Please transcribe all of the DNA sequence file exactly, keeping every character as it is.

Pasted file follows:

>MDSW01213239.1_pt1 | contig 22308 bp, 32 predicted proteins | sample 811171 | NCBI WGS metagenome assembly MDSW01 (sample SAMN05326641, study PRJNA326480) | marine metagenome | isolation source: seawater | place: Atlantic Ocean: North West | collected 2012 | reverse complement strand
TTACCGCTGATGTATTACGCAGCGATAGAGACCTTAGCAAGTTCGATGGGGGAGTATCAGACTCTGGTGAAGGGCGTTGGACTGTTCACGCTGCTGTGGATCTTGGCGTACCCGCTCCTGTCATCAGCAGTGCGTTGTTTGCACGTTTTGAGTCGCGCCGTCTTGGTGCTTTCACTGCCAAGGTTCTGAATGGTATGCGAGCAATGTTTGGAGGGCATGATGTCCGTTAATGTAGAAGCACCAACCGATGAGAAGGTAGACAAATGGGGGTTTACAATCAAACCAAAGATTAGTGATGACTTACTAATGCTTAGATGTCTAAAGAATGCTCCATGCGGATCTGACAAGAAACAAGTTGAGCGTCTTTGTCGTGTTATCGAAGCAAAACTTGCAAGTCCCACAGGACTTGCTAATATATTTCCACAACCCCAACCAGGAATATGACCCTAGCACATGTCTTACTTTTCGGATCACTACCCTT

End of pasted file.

>MDSW01213239.1_pt1 | contig 22308 bp, 32 predicted proteins | sample 811171 | NCBI WGS metagenome assembly MDSW01 (sample SAMN05326641, study PRJNA326480) | marine metagenome | isolation source: seawater | place: Atlantic Ocean: North West | collected 2012 | reverse complement strand
TTACCGCTGATGTATTACGCAGCGATAGAGACCTTAGCAAGTTCGATGGGGGAGTATCAGACTCTGGTGAAGGGCGTTGGACTGTTCACGCTGCTGTGGATCTTGGCGTACCCGCTCCTGTCATCAGCAGTGCGTTGTTTGCACGTTTTGAGTCGCGCCGTCTTGGTGCTTTCACTGCCAAGGTTCTGAATGGTATGCGAGCAATGTTTGGAGGGCATGATGTCCGTTAATGTAGAAGCACCAACCGATGAGAAGGTAGACAAATGGGGGTTTACAATCAAACCAAAGATTAGTGATGACTTACTAATGCTTAGATGTCTAAAGAATGCTCCATGCGGATCTGACAAGAAACAAGTTGAGCGTCTTTGTCGTGTTATCGAAGCAAAACTTGCAAGTCCCACAGGACTTGCTAATATATTTCCACAACCCCAACCAGGAATATGACCCTAGCACATGTCTTACTTTTCGGATCACTACCCTT